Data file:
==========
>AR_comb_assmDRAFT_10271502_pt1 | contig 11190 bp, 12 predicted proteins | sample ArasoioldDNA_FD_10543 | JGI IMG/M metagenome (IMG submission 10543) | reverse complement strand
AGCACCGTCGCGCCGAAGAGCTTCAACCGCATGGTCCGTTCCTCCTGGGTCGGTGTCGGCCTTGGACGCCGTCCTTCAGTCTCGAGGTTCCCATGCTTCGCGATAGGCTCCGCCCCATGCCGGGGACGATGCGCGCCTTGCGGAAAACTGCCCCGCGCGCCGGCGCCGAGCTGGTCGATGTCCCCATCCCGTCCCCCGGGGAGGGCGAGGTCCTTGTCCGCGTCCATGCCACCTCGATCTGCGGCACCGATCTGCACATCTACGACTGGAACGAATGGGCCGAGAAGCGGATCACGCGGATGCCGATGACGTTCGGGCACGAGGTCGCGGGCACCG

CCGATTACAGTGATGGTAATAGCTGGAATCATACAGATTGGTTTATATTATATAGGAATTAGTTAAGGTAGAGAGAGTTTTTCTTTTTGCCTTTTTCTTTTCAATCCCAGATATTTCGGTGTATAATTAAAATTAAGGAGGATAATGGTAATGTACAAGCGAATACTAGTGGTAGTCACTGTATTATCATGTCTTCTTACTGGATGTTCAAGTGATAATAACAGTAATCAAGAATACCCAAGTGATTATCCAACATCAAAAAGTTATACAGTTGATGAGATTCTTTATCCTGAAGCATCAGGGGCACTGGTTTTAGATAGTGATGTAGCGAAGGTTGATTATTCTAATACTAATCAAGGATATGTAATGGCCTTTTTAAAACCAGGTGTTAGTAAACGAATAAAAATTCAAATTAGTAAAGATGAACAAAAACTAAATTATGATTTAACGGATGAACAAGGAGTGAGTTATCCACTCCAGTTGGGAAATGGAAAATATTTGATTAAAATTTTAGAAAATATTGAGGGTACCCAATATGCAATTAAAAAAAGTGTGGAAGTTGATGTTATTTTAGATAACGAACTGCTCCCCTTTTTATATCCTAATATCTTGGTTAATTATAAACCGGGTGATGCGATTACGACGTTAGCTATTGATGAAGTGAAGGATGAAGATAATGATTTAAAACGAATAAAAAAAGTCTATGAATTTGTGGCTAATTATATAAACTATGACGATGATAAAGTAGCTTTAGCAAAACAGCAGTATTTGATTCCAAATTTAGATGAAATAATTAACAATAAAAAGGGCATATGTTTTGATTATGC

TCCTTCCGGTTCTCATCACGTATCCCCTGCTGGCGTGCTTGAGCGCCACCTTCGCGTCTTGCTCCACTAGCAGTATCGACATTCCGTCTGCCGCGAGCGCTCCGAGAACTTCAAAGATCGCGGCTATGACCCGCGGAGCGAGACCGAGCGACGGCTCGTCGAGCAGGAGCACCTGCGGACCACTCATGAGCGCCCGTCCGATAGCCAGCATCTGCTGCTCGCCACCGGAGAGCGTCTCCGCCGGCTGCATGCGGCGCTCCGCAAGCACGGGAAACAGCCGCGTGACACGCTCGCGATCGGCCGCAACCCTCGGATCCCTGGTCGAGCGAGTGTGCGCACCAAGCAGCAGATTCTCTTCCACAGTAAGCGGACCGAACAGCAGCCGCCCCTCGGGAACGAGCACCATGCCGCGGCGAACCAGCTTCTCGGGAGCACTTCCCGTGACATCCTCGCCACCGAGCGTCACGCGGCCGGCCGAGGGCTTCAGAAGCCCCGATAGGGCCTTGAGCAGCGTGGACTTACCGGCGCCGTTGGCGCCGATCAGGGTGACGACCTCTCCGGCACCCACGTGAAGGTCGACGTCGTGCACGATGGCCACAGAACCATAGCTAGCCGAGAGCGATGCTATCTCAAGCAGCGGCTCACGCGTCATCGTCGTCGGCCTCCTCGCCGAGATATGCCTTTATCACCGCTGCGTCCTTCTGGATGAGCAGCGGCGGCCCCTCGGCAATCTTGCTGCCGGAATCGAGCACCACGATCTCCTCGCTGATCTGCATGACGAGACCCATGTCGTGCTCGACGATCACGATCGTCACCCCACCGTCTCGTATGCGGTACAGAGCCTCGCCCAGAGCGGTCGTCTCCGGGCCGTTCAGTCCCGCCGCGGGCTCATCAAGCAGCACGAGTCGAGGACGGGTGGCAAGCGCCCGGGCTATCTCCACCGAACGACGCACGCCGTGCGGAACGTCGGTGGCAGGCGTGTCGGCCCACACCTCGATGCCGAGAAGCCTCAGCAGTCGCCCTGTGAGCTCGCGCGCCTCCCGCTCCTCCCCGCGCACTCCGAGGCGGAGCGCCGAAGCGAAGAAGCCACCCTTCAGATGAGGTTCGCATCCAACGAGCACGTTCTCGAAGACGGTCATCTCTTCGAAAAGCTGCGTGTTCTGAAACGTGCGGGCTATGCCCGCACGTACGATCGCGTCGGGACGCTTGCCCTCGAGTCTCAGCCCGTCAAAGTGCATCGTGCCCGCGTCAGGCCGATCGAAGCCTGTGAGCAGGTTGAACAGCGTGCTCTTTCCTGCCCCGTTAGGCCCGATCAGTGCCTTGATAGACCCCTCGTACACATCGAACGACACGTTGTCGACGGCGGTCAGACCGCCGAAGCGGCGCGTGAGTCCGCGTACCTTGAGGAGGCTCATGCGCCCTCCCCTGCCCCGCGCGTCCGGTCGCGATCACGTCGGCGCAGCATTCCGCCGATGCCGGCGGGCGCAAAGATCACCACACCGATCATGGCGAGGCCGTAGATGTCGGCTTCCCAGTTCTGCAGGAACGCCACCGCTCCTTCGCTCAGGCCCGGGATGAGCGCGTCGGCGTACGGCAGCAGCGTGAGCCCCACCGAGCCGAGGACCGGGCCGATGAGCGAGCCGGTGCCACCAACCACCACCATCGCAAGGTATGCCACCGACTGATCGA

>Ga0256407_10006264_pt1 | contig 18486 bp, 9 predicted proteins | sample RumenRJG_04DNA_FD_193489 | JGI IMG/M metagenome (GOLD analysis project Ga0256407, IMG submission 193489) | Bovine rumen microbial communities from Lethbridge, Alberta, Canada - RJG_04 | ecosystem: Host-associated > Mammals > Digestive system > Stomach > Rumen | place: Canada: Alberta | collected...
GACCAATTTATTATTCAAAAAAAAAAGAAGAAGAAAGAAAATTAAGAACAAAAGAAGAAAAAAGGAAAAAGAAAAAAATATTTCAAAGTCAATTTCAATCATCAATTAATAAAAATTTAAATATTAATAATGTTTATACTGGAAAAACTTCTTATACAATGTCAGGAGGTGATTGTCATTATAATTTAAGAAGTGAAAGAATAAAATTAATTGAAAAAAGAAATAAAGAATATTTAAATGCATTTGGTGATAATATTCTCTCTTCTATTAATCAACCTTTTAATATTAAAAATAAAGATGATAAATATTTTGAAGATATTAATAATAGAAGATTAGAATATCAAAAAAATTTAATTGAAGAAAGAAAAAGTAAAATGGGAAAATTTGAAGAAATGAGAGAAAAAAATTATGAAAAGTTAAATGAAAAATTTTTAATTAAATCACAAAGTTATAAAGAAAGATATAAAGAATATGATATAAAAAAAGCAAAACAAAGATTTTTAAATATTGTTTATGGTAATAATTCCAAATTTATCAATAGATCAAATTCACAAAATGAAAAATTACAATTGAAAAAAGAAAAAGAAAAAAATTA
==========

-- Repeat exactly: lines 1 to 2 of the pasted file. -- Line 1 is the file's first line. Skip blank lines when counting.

>AR_comb_assmDRAFT_10271502_pt1 | contig 11190 bp, 12 predicted proteins | sample ArasoioldDNA_FD_10543 | JGI IMG/M metagenome (IMG submission 10543) | reverse complement strand
AGCACCGTCGCGCCGAAGAGCTTCAACCGCATGGTCCGTTCCTCCTGGGTCGGTGTCGGCCTTGGACGCCGTCCTTCAGTCTCGAGGTTCCCATGCTTCGCGATAGGCTCCGCCCCATGCCGGGGACGATGCGCGCCTTGCGGAAAACTGCCCCGCGCGCCGGCGCCGAGCTGGTCGATGTCCCCATCCCGTCCCCCGGGGAGGGCGAGGTCCTTGTCCGCGTCCATGCCACCTCGATCTGCGGCACCGATCTGCACATCTACGACTGGAACGAATGGGCCGAGAAGCGGATCACGCGGATGCCGATGACGTTCGGGCACGAGGTCGCGGGCACCG